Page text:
5 remarkable Hamilton women we met in 2014

Here's a look at a group of remarkable women whose stories you might have missed in 2014. Each one made Hamilton a better place over the last twelve months.
Leah Gallo holds a necklace with a photo of her daughter Maia. Maia died at a Burlington mall last year after eating ice cream. Her death inspired a pilot project that sees Hamilton mall security guards carry epinephrine auto injectors. (Samantha Craggs/CBC)

Every year, Hamilton introduces us to amazing, talented and inspiring people. At CBC Hamilton, we do our best to make sure you get to meet them too. We've met so many in 2014 that it's worth reminding you of a few of those who moved our readers the most.

Here's a look at a group of women whose stories you might have missed in 2014. Each one made Hamilton a better place over the last twelve months.

1. Leah Gallo

Maia Santarelli-Gallo died in 2013 when she collapsed from a food allergy in a food court. (Gallo family)

2014 was the year that Hamilton became the first place in Canada to have mall security guards carry epinephrine auto injectors. This program will save lives. And it exists because Leah Gallo and her husband Vincent lost their 12-year-old daughter Maia. Maia collapsed and died in a Burlington mall in 2013. She died after eating ice cream. Hamilton has begun a one-year pilot project in which Anaphylaxis Canada trained mall guards at Jackson Square on how to use auto injectors. Leah and Vincent attended the launch. "The only thing we can do is prevent it from happening again," she said.

2. Aivana

Aivana survived a bomb blast in her native Iraq when she was seven. (Denise Davy)

High school is tough enough for the average 17-year-old. But try getting used to it after growing up in classrooms in the middle of a war. When Aivana was seven, her teacher was killed in a bomb blast in her native Iraq. She saw her teacher die. She survived that bombing and a kidnapping attempt too. It's trauma that she still carries with her in her Hamilton classrooms at St. Jean de Brebeuf Secondary School. She has found support in 'Let's Talk Girls,' a program offered by the YMCA's Settlement Workers in Schools.

3. Talli Osborne

Talli Osbourne inspired crowds at Supercrawl in 2014. (Marsha Z.)

Talli Osborne was born without arms and missing bones in her legs. At Supercrawl in 2014, she spoke to crowds at the music festival about our notions of beauty. Osborne is an inspirational speaker and musician. She's suffered as the target of cruel comments about her appearance and turned that derision into a positive message about true beauty. At 19, she stopped wearing prosthetic arms and legs that made her look taller. She told CBC Hamilton, “The reason I couldn’t be like everyone else is because I’m not. And I love that. Just love yourself – love your body. Embrace it.”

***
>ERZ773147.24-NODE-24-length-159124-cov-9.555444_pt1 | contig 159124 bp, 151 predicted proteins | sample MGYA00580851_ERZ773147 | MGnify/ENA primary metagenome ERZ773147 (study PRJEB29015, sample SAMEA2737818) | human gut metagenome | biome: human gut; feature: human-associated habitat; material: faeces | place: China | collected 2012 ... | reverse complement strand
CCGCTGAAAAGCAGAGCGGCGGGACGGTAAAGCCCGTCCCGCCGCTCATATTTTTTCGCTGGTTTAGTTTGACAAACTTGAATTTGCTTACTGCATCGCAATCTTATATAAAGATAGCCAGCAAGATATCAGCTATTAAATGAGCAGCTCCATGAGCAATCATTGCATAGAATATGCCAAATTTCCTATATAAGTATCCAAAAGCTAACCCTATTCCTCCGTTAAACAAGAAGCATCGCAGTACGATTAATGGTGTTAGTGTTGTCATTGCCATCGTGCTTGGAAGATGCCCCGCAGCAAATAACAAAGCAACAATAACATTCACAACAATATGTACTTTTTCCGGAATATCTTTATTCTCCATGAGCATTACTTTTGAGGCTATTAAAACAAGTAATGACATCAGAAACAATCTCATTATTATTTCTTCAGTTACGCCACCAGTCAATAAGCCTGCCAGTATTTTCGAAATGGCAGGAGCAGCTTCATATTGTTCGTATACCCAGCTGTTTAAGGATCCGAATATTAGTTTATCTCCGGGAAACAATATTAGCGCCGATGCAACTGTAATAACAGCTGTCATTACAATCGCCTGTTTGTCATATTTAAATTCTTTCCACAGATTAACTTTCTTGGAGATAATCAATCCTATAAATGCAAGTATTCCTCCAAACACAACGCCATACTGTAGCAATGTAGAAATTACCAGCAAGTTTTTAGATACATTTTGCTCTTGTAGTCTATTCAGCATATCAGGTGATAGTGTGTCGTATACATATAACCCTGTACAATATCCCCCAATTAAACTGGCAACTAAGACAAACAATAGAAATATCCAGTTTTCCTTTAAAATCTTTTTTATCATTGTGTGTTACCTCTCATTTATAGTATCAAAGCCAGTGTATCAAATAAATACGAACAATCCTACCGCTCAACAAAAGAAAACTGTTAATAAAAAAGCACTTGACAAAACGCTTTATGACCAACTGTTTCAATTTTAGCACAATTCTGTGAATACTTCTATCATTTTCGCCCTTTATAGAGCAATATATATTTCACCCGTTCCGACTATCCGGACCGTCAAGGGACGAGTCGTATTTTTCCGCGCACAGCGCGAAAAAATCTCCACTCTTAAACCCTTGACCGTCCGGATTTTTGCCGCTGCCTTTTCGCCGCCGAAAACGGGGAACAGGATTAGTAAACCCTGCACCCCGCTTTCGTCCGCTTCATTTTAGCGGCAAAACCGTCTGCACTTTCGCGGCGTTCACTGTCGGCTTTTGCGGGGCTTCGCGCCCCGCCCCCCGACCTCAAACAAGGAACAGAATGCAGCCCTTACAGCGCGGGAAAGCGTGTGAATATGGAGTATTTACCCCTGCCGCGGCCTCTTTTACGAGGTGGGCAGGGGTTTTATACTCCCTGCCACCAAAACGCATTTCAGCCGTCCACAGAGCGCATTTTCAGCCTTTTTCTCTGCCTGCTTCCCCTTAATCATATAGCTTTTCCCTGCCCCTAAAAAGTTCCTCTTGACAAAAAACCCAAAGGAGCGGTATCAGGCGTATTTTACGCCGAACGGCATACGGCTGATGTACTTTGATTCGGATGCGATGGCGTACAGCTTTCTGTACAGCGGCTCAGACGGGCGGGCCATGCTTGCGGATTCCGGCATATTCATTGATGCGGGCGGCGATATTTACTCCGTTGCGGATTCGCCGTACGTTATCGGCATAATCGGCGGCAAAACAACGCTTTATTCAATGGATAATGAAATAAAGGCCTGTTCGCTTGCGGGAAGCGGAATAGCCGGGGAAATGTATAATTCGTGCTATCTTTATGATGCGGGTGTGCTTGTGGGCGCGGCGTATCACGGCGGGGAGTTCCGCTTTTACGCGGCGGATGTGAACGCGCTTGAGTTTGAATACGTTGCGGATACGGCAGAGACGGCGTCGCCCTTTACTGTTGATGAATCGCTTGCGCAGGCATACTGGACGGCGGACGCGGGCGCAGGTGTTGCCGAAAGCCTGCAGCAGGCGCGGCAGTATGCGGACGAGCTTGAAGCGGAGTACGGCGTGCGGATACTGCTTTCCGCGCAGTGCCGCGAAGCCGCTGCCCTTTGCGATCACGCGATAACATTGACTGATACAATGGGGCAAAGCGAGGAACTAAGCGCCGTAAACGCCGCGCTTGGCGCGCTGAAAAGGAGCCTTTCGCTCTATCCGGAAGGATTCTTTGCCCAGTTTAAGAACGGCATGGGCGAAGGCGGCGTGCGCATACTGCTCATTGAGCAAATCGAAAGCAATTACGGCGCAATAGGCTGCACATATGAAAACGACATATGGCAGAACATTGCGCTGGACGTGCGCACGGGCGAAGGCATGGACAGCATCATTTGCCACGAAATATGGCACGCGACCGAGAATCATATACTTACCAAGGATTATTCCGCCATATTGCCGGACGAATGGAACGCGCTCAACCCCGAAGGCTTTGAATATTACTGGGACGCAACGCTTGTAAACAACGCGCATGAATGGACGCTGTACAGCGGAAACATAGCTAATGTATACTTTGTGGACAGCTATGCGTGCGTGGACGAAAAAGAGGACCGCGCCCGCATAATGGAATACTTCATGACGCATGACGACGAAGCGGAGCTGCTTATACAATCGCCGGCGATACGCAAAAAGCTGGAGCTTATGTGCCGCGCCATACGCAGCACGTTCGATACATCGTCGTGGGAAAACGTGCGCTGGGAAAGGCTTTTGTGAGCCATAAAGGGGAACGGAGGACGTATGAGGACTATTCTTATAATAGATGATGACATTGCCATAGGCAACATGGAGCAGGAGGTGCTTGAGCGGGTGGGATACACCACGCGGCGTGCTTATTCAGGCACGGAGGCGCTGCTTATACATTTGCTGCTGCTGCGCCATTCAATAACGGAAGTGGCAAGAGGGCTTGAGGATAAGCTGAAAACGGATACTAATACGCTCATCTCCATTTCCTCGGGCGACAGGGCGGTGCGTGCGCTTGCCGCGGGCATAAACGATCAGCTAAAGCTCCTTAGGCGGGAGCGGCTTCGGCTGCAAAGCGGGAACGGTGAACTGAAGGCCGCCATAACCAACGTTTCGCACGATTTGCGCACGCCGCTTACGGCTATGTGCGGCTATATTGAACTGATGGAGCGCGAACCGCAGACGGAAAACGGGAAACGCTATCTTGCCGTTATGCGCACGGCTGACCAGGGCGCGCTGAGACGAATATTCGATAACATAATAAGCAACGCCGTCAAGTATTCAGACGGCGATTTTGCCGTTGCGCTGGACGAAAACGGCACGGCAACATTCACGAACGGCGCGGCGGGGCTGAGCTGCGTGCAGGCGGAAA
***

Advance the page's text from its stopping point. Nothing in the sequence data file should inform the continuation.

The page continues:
4. Brooke Hamilton

Brooke Hamilton is recovering well after a psychotic break in 2014. (Samantha Craggs/CBC)

Earlier this year, people on Twitter may have saved the life of a young woman in Hamilton. Her name is Brooke Hamilton and March 6 was one of the darkest days of her life. She has schizoaffective disorder and took to Twitter that day and inadvertently live-blogged her psychotic episode. Caring people in Hamilton noticed and worked to get her help. That was then. She got the help she needed and now keeps a blog, Queen Of The Whirl, that has recorded her recovery. You should get to know Brooke Hamilton.

5. Terri Wallis

Terri Wallis ran for council in Ward 2 in 2014. (Samantha Craggs/CBC)

Terri Wallis is the candidate who was up for election in 2014 who, if she had won, wouldn't have made it through the doors into council chambers. Wallis is in a wheelchair and that won't get you into Hamilton's council chambers. Renovations in 2010 forgot to make the room accessible. How about that? Wallis lost in Ward 2 to incumbent Coun. Jason Farr but came in to the race with an impressive political resume, having worked for federal NDP campaigns and as the campaign manager former Hamilton-Wentworth District School Board chair Jessica Brennan. Impressed yet? No? She also has a second-degree black belt. 


To encourage thoughtful and respectful conversations, first and last names will appear with each submission to CBC/Radio-Canada's online communities (except in children and youth-oriented communities). Pseudonyms will no longer be permitted.

By submitting a comment, you accept that CBC has the right to reproduce and publish that comment in whole or in part, in any manner CBC chooses. Please note that CBC does not endorse the opinions expressed in comments. Comments on this story are moderated according to our Submission Guidelines. Comments are welcome while open. We reserve the right to close comments at any time.